Tore Torgersen
Tore Torgersen makes it through
to the quarter finals

Rookie American Pro Tour bowler Torgersen, 35, who was in the running for the PBA Rookie of the Year title right up until the last PBA Tour event, was not too enthusiastic about his performance. "It was a good outcome but I was not striking 100 per cent, more like 50, but I did manage the good shots when I needed them. I guess I will have to severely increase my strike rate when I come up against Lasse Lintila in the quarter final. Although this event is more relaxed than the PBA Tour, I still want to win."

Thoughts of domination by the American pro-bowler and a strong 'Mack Attack' were dispelled when 'Scam' started to string the strikes. The Englishman failed to strike just once in the first game, hitting a seven-spare, so set the pace with a 276 against Mack's 199. So the limey rules, going into the second game with a 77 buffer over the American.

As Scammell continued with his strikefest through the second game, ace TV commentator Nick Halling described the tall Englishman as red hot. Hitting the high set of the tournament so far by adding a 219 to his previous 276, Scammell outpointed the popular American by 95 pins overall, 495-400 stood on the scoreboard after the dust had settled.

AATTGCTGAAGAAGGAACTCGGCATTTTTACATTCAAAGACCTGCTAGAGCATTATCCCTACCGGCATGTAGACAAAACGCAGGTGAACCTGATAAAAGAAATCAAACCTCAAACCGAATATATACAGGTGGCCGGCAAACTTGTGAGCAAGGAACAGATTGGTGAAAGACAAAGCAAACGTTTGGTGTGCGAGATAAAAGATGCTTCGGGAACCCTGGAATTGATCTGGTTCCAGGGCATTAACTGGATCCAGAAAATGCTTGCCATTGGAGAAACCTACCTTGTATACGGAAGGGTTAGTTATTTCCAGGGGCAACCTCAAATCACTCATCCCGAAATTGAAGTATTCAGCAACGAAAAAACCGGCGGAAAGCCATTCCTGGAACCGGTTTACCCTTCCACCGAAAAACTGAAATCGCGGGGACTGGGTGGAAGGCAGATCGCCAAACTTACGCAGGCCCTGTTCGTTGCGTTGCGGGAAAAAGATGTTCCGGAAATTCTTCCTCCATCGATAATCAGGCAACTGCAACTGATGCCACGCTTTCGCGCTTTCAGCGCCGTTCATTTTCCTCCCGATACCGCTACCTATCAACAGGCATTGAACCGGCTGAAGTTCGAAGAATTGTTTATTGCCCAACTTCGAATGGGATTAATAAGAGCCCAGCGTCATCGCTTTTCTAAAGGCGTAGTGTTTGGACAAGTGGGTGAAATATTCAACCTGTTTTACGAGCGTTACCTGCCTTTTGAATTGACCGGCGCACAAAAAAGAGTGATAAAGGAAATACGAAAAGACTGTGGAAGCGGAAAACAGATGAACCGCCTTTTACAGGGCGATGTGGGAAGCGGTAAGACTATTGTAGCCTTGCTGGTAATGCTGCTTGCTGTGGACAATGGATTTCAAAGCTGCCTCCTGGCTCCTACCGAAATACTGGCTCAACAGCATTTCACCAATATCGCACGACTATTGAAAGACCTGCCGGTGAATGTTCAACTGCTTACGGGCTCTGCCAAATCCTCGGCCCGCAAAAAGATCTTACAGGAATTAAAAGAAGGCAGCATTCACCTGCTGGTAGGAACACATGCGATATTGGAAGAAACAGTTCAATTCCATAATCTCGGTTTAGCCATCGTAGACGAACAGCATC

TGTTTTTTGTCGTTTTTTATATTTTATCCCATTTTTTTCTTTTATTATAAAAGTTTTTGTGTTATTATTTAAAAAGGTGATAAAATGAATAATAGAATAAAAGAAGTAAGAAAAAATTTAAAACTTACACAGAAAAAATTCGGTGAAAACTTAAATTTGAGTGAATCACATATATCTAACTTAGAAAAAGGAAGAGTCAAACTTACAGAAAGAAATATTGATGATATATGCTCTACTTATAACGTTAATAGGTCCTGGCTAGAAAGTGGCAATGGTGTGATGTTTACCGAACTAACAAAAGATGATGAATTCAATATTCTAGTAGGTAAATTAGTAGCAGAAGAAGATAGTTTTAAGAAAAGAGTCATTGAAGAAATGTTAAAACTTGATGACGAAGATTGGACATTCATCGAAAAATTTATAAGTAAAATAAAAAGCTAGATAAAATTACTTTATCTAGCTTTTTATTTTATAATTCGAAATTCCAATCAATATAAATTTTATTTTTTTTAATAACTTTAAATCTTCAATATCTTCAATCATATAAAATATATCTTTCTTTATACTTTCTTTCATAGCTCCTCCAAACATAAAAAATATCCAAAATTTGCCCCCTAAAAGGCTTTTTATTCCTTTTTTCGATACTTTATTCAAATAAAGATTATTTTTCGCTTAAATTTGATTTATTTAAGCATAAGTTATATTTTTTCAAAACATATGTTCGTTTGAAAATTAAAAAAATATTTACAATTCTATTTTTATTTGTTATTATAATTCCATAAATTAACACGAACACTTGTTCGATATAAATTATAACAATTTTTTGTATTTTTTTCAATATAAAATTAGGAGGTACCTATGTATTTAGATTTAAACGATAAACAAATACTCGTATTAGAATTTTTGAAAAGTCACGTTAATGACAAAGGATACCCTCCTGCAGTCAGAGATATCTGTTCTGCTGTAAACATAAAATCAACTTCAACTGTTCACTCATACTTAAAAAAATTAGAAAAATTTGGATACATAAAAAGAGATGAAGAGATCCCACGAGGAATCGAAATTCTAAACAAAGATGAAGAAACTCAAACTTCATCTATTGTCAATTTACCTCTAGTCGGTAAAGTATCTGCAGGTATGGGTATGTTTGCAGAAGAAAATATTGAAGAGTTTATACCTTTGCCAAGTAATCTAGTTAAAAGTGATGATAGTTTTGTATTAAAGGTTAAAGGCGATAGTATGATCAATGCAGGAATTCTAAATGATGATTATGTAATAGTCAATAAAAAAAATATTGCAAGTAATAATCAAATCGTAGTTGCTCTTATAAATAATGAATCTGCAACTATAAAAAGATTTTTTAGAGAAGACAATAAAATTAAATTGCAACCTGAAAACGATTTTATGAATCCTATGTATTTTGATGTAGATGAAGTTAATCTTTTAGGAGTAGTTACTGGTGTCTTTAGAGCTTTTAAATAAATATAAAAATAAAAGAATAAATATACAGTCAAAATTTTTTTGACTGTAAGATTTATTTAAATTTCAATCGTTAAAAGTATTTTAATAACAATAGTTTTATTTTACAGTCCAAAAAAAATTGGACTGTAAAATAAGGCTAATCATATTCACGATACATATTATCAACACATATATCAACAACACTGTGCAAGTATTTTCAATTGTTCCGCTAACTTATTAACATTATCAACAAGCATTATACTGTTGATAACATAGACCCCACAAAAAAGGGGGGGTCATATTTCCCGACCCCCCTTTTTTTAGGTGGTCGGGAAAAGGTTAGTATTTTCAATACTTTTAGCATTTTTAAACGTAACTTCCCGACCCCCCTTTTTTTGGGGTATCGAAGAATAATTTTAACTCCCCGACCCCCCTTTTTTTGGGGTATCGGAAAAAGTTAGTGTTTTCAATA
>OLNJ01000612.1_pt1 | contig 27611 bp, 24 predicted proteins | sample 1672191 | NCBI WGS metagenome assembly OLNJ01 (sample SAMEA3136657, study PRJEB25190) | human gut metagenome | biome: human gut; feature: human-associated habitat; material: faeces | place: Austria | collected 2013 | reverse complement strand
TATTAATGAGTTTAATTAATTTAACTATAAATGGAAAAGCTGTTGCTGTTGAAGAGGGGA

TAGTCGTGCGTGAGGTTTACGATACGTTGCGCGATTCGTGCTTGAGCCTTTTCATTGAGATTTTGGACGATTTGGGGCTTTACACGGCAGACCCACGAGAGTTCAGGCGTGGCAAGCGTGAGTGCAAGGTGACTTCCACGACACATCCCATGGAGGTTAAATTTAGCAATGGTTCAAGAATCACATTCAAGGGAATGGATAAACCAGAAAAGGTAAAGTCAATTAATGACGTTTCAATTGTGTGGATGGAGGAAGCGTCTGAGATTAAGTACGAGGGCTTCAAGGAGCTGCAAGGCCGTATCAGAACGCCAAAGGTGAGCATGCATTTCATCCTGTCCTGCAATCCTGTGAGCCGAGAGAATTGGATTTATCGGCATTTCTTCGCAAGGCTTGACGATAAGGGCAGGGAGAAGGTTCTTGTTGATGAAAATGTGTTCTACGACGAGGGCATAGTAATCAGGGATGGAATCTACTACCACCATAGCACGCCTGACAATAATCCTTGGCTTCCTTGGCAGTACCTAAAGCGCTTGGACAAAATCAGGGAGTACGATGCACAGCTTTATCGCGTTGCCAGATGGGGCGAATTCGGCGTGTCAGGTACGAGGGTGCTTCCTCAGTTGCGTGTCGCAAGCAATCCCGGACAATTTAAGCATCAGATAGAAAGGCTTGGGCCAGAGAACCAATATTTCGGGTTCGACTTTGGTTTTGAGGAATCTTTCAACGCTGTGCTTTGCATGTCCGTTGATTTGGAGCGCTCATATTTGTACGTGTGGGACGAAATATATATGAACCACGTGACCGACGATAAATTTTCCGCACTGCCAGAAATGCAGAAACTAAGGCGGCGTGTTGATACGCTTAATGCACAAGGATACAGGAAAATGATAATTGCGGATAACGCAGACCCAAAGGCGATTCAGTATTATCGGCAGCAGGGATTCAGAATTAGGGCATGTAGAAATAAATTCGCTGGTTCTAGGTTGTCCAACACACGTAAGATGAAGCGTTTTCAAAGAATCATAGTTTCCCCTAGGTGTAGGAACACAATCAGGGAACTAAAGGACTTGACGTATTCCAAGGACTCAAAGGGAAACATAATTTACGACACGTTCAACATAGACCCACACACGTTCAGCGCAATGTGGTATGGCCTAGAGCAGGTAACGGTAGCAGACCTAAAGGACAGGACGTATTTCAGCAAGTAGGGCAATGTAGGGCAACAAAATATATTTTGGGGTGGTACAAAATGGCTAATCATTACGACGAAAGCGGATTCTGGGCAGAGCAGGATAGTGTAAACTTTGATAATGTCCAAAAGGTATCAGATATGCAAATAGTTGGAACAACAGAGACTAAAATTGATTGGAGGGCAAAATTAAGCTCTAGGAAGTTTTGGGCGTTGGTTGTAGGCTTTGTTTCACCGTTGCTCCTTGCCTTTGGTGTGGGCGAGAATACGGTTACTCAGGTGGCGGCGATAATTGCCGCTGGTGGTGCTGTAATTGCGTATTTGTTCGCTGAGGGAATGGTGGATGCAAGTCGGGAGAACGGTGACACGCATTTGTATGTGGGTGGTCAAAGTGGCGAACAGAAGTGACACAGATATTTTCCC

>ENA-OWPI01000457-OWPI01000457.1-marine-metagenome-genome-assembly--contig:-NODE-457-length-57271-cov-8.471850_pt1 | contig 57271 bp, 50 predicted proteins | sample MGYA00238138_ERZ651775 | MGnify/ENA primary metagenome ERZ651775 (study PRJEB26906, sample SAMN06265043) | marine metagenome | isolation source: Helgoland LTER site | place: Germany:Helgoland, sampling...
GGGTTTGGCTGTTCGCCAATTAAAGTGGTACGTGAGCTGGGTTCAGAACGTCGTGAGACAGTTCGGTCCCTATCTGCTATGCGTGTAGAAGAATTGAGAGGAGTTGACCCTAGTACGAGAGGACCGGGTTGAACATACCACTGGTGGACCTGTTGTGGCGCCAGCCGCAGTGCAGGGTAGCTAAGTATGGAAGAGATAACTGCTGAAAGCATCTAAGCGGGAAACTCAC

As for Mack, Halling said: "It just hasn't been his day." Mack's comments were: "Last year I had 487 thrown at me by Remy Ong, now I had to face a

Tim Mack
Tim Mack loosing to Phil Scammell
of England 400-495

495. It's tough having to bowl against scores like that. I carried terrible and lost some shots to the right. I searched for a line but was 100 pins down in the middle of the second game. There's nothing you can do in that position and not many people could beat those scores. It's a long way to come from New Jersey to bowl two games."

Accountant Scammell, 41, was exceptionally pleased with his efforts. "I've worked hard for this. I've practised hard, behaved myself and prepared mentally to be very strong. Tim just didn't get the breaks. This was a good win and I'm pleased." So he should be, the scalp of an American pro bowler is quite an achievement.

Three open frames in a row, all missed 10-pins, put young Shalin Zulkifli into the position of being 73 pins in arrears, 245-172, at the end of the first game. Although the plucky Malaysian improved to a 224 in the second game, the Belgian equalled that score and came out of the affray 73 pins better off, 469-396.